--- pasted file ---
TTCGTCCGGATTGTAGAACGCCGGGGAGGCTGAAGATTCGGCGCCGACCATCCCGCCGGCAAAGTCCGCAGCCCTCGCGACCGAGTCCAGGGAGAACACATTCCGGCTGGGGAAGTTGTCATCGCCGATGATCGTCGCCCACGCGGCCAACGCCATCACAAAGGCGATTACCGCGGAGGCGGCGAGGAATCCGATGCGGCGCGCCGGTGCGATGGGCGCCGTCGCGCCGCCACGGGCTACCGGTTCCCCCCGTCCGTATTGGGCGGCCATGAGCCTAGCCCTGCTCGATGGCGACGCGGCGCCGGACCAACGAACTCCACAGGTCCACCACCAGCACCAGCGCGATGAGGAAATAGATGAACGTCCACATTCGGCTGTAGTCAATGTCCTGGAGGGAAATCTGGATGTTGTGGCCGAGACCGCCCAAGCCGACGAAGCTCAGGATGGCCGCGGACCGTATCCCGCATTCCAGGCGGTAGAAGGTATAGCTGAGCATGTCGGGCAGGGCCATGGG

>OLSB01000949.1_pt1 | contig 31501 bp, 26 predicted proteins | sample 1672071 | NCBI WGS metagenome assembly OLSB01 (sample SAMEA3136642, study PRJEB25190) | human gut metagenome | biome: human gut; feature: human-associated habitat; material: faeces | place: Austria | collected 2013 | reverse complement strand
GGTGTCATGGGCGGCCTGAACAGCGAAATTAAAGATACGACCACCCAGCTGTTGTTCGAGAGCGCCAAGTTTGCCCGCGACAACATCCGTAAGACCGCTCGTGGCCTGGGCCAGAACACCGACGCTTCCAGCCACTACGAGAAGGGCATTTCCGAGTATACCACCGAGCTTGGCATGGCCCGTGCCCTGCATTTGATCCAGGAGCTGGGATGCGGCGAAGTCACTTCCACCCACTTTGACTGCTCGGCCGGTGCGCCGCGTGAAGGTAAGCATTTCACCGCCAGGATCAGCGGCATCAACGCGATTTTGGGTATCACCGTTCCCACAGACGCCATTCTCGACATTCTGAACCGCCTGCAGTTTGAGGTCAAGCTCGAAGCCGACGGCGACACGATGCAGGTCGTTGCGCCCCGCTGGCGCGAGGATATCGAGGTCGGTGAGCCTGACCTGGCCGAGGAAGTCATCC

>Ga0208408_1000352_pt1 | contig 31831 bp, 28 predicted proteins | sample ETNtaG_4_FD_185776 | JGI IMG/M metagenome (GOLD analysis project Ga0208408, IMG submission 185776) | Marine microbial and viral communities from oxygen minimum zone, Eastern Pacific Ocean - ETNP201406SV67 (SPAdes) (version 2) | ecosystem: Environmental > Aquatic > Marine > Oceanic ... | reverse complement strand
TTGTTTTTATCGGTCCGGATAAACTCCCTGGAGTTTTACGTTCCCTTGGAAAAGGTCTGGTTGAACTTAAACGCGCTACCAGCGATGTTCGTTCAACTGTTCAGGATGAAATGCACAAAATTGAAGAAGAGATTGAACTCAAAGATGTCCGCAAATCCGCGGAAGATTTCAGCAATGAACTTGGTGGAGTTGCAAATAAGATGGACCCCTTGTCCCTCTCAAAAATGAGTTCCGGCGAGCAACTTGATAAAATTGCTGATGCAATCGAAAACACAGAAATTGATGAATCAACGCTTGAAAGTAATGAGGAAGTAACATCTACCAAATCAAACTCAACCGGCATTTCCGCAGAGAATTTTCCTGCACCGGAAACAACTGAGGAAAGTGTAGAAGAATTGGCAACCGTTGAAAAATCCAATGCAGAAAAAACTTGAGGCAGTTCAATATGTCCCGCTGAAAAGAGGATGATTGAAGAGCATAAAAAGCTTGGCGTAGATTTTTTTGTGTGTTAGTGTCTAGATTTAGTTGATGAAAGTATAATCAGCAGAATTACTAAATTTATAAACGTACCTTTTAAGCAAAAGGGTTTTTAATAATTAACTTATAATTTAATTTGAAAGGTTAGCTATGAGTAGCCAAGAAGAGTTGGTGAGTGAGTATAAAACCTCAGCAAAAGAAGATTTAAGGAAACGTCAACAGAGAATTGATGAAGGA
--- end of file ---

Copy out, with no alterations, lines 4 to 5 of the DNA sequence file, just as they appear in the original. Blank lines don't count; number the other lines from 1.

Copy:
>Ga0208408_1000352_pt1 | contig 31831 bp, 28 predicted proteins | sample ETNtaG_4_FD_185776 | JGI IMG/M metagenome (GOLD analysis project Ga0208408, IMG submission 185776) | Marine microbial and viral communities from oxygen minimum zone, Eastern Pacific Ocean - ETNP201406SV67 (SPAdes) (version 2) | ecosystem: Environmental > Aquatic > Marine > Oceanic ... | reverse complement strand
TTGTTTTTATCGGTCCGGATAAACTCCCTGGAGTTTTACGTTCCCTTGGAAAAGGTCTGGTTGAACTTAAACGCGCTACCAGCGATGTTCGTTCAACTGTTCAGGATGAAATGCACAAAATTGAAGAAGAGATTGAACTCAAAGATGTCCGCAAATCCGCGGAAGATTTCAGCAATGAACTTGGTGGAGTTGCAAATAAGATGGACCCCTTGTCCCTCTCAAAAATGAGTTCCGGCGAGCAACTTGATAAAATTGCTGATGCAATCGAAAACACAGAAATTGATGAATCAACGCTTGAAAGTAATGAGGAAGTAACATCTACCAAATCAAACTCAACCGGCATTTCCGCAGAGAATTTTCCTGCACCGGAAACAACTGAGGAAAGTGTAGAAGAATTGGCAACCGTTGAAAAATCCAATGCAGAAAAAACTTGAGGCAGTTCAATATGTCCCGCTGAAAAGAGGATGATTGAAGAGCATAAAAAGCTTGGCGTAGATTTTTTTGTGTGTTAGTGTCTAGATTTAGTTGATGAAAGTATAATCAGCAGAATTACTAAATTTATAAACGTACCTTTTAAGCAAAAGGGTTTTTAATAATTAACTTATAATTTAATTTGAAAGGTTAGCTATGAGTAGCCAAGAAGAGTTGGTGAGTGAGTATAAAACCTCAGCAAAAGAAGATTTAAGGAAACGTCAACAGAGAATTGATGAAGGA